Need for a Grand National Dialogue and a Comprehensive Anti-Terrorism Act
While international agencies were calculating the Global Terrorism Index, based on number of incidents, fatalities, injuries and damage to property, they were not concerned with the root causes of these factors and nor were they taking into account the sacrifices an state and its people have rendered for the global peace. Hence Pakistan was placed second on the list only behind Iraq but ahead of Afghanistan, India, Yemen and Somalia etc.
There is no denying that successive Pakistani governments have not been able to put a lid on this menace of terrorism and with every passing day it is becoming unmanageable at certain places. Careful analysis of the overall situation reveals that serious deficiencies exist in our judicial systems to deal with the apprehended alleged terrorists and therefore, there is need to formulate a comprehensive Anti-terrorism policy leading to enactments of relevant Acts to sharpen the teeth of our Law Enforcing Agencies (LEAs).
Pakistan was never so and one is forced to think that Pakistan may never be same again. Our society was always religious but very tolerant and accommodative for all the castes, sects and ethnicities. However, ever since the Soviets’ invasion of Afghanistan in the late 1970s and throughout the 1980s, Pakistani society has undergone a sea change in its construct and revised face is extremely dangerous for the peaceful, progressive and tolerant majority population, which is confused and uncertain about Pakistan’s future as an acceptable nation amongst the international community.
Only in over last ten years, more than 40,000 Pakistani’s have lost their lives to terror attacks and over 3,500 military personnel have been killed through targeted attacks and sporadic attacks. Police and FC have suffered the most in KP, FATA and Balochistan. Sectarian violence have caused over 300 lives in Balochistan alone during 2012 with 116 killed in one day on 10 January this year, which led to the fall of Balochistan government in just four days.
Coming back to judicial impediments, and governments’ inaction in legislating the relevant laws to sharpen the teeth of our LEAs, no coherent, comprehensive counterterrorism policy exists in the country. The draft Bill of NACTA though passed by the Cabinet is yet to be passed by the Parliament. Fair Trial Bill passed by the National Assembly is yet to get the nod of the senate. Non-availability of a coherent and comprehensive counterterrorism policy and lack of relevant laws lead to release of apprehended alleged terrorists. Only Rawalpindi ATC courts have acquitted over 50 accused in less than 100 cases in the recent past. Prosecution lacks support and protection to gather credible evidence witnesses remain subject to threats of being targeted even before they record their statements.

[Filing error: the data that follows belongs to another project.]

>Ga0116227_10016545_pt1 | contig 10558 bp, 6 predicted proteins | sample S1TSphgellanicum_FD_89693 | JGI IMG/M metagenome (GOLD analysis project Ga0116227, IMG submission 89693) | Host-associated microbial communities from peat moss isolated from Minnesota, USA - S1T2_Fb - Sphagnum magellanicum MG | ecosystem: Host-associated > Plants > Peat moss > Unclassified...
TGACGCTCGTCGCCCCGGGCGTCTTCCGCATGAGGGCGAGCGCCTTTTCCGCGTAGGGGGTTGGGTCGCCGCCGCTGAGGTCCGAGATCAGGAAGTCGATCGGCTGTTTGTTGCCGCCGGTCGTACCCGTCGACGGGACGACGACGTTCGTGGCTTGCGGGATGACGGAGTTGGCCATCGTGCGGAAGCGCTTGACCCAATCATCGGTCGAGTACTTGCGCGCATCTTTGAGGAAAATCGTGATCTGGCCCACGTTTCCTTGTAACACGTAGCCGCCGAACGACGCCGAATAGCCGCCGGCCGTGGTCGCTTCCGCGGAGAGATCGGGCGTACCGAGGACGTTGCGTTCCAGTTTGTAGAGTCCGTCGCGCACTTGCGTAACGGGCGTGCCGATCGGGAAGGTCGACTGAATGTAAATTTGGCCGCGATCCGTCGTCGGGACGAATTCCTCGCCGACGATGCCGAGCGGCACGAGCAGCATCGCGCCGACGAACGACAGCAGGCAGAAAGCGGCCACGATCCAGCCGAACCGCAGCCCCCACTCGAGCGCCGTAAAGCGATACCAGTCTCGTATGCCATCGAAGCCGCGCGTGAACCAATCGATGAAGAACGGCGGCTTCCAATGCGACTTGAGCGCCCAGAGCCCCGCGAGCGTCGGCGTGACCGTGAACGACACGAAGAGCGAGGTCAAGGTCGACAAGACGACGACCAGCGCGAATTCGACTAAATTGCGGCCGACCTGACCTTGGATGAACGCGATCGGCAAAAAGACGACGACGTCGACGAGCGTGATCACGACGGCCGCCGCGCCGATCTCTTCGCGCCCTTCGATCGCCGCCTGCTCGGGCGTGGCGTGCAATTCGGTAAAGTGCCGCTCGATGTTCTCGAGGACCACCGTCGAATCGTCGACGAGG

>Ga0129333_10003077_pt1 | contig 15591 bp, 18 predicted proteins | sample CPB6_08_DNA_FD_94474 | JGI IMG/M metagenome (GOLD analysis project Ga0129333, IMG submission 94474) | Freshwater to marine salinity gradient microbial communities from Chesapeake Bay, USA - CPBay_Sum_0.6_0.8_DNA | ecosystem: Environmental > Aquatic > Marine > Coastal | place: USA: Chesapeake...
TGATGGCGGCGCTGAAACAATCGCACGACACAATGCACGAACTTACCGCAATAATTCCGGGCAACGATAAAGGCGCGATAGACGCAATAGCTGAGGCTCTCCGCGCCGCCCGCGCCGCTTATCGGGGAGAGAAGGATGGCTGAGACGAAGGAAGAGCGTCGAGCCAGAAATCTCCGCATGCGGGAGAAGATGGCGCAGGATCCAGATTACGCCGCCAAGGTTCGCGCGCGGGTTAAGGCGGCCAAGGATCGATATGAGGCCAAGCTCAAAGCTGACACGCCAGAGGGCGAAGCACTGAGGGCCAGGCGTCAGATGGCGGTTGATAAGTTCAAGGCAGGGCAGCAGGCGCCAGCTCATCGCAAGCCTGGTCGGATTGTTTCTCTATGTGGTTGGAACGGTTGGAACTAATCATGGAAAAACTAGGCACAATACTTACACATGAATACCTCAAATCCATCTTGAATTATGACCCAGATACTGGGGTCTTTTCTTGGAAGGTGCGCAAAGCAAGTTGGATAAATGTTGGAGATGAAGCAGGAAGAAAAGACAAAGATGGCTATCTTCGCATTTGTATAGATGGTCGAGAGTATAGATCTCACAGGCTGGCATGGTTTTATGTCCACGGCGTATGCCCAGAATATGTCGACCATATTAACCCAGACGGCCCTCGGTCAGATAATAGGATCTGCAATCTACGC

Our LEAs need to be supported with a unified and comprehensive counterterrorism policy which is owned by the state and its people. However, to support this policy, incumbent government would need to make relevant policies and legislate laws to give teeth to our LEAs for the effective implementation of these policies. While policies and laws are formulated, governments would have to build the capacities of our LEAs to fight against the much more organised and well trained terrorist organisations.
Without a coherent and comprehensive counterterrorism policy and relevant laws, the menace of terrorism and sectarianism cannot be tackled successfully. In fact, the use of force alone would be counterproductive and therefore the respective governments would have to continue their efforts to isolate the terrorists from the local populace, and block their support base; both financially and logistically. Otherwise, our Armed forces and LEAs would continue to lay their lives with no substantial gains toward rooting out the cause of this menace. Therefore, there is a need to pass relevant Acts by the Parliament and then proceed with actions alongside dialogue and reconciliation with all the stakeholders, to effectively deal with the grave situation that the state and its people are faced with.
Last but not the least; Federal Government must form a Task Force to bring all stakeholders on the same page. We must understand that our society is diverse and has been polarized in the last few decades in all spheres of political, social, religious, ethnic, and sectarian domain. Therefore, it is extremely important that a ‘Grand National Dialogue’ (GND) takes place where respected scholars from all walks of lives are represented and an open debate is conducted to eliminate the ills that are creating polarisation in the society. Until then, no policy or laws could effectively deal with the situation that we have now reached.(Zia Siddiqui)